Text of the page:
The supreme Court on Friday ordered sweeping reforms in the country's police administration to keep the force above political interference and corruption.
The reforms include a minimum fixed tenure for DGPs and other senior officers, the setting up of state security commissions, the separation of investigation from law and order, and the establishment of a police panel to decide transfers and promotions.
A bench headed by Chief Justice YK Sabharwal set December 31 as the deadline for implementation of the directions and asked the central and state governments to file compliance affidavits by January 3 next year.
The order came on a public-interest petition filed by former Uttar Pradesh DGP Prakash Singh and former CBI joint director NK Singh 10 years ago.
Justifying the overhaul, the court said there had been no comprehensive review of the police system since Independence. Although the National Police Commission had recommended changes in 1977, none were implemented.
The court directed each state to constitute a state security commission — to be headed by the chief minister or the home minister — to ensure that the state government does not exercise influence on state police. The DGP will be its ex-officio secretary. “The other members of the commission shall be chosen in such a manner that it is able to function independent of government control,” the court said.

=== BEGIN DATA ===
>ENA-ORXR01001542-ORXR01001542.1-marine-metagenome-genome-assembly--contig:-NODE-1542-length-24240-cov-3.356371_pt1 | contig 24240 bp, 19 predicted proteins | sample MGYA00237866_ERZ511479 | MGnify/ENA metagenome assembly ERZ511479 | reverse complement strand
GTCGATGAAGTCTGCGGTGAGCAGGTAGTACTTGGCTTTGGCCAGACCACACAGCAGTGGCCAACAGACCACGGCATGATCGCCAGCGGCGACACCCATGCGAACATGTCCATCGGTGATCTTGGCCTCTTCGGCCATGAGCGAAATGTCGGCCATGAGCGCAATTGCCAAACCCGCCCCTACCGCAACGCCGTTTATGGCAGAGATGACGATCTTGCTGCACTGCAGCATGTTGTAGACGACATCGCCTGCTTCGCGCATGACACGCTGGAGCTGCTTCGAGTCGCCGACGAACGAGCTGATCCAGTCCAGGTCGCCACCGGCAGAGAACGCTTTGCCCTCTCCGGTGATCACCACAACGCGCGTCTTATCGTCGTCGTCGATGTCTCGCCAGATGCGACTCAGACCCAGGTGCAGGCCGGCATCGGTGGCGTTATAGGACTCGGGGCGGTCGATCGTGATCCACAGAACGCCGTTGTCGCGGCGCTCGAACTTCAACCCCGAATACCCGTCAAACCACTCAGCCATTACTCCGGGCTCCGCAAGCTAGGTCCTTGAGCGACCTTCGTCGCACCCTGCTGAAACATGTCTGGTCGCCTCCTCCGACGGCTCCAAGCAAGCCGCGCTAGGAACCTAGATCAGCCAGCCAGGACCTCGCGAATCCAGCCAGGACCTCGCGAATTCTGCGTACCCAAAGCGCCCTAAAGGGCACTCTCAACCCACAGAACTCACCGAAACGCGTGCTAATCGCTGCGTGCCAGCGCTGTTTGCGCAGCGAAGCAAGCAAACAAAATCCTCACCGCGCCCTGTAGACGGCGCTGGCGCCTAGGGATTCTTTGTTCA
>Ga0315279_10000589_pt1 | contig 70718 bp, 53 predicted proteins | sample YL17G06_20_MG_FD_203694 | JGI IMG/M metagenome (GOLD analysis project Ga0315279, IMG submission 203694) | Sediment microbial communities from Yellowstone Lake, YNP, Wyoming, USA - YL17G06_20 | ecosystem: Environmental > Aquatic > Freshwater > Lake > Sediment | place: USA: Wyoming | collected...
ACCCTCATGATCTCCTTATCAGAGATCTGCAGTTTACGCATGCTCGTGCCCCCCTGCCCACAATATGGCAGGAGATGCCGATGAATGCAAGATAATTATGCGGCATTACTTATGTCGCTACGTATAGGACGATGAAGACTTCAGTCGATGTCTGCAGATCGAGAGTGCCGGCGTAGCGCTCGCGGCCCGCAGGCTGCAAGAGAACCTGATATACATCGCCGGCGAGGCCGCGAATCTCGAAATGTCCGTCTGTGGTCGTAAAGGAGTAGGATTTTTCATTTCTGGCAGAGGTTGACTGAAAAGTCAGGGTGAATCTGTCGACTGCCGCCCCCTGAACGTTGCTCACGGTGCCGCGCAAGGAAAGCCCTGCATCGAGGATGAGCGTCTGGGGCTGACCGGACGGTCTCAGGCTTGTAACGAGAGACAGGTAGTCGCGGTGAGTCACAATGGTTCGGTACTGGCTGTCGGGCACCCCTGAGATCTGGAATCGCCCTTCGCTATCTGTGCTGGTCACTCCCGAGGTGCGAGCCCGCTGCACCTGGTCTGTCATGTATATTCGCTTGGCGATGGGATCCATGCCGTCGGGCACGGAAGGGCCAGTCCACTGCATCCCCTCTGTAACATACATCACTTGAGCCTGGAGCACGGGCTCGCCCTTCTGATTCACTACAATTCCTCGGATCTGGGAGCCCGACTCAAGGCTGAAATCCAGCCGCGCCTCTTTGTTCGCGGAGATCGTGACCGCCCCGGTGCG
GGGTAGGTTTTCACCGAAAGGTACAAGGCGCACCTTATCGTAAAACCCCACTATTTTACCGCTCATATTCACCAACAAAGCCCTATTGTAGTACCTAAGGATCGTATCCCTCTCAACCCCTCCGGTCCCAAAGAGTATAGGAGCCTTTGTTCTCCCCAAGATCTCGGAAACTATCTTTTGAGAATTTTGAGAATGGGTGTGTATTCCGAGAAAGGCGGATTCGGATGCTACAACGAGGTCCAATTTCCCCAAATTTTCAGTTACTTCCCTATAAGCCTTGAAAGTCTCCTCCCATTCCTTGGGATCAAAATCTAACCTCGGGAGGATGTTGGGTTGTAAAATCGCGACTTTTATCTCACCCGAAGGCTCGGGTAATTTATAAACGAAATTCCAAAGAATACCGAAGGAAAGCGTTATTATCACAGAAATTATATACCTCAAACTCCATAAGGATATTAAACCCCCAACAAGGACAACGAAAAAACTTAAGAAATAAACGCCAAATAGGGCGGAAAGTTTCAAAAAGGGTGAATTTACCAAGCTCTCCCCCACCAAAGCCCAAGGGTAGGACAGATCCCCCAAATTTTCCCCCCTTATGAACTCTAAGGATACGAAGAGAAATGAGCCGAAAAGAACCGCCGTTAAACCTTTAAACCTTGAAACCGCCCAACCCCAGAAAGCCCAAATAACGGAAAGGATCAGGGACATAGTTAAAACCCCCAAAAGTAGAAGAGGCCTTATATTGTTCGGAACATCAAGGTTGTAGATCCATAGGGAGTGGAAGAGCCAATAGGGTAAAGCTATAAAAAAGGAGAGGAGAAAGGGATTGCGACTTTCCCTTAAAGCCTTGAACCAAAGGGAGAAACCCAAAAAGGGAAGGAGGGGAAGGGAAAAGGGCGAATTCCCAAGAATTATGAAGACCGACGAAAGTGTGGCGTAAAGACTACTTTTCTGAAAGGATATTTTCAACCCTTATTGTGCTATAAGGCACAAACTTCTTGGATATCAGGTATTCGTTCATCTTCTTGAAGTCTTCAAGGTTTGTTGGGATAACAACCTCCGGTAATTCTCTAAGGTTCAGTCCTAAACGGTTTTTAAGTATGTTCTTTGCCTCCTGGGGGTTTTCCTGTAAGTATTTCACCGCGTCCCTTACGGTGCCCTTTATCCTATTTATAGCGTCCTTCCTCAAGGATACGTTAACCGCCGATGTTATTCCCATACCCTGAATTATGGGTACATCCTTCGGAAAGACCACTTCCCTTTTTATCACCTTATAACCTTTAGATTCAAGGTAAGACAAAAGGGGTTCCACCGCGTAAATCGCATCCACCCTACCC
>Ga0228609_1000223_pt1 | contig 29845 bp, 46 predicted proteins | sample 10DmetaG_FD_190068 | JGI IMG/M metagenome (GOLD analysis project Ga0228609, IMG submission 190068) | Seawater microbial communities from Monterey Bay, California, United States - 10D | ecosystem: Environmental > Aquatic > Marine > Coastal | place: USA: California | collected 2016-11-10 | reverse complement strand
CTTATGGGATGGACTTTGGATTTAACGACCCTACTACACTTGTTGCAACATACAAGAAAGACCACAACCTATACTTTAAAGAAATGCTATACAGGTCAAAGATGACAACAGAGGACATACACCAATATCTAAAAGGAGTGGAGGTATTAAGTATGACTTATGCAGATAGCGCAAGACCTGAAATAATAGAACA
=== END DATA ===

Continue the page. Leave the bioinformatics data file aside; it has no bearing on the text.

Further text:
On the tenure of senior police officers, the court said a DGP should have a minimum fixed tenure of two years. But the state government in consultation with the state security commission can remove him if he is convicted, incapacitated or breaks the All India Services (Discipline and Appeal) Rules.
The court recommended the same tenure and checks for IGPs, SPs and other officers.
It ordered the setting up of a National Security Commission to prepare a panel of officers from among whom the chiefs of central forces will be selected. They too will have a fixed tenure.
Former top officers welcomed the reforms and said honest policemen will now get the stability they require. Prakash Singh told HT: "The SC directives will make a world of difference if a police officer wants to do a good job." They put in place a mechanism that will give an honest officer enough strength to stand straight in the face of political pressure.
Former CISF director-general KM Singh said, "It gives honest officers the stability they and their families need."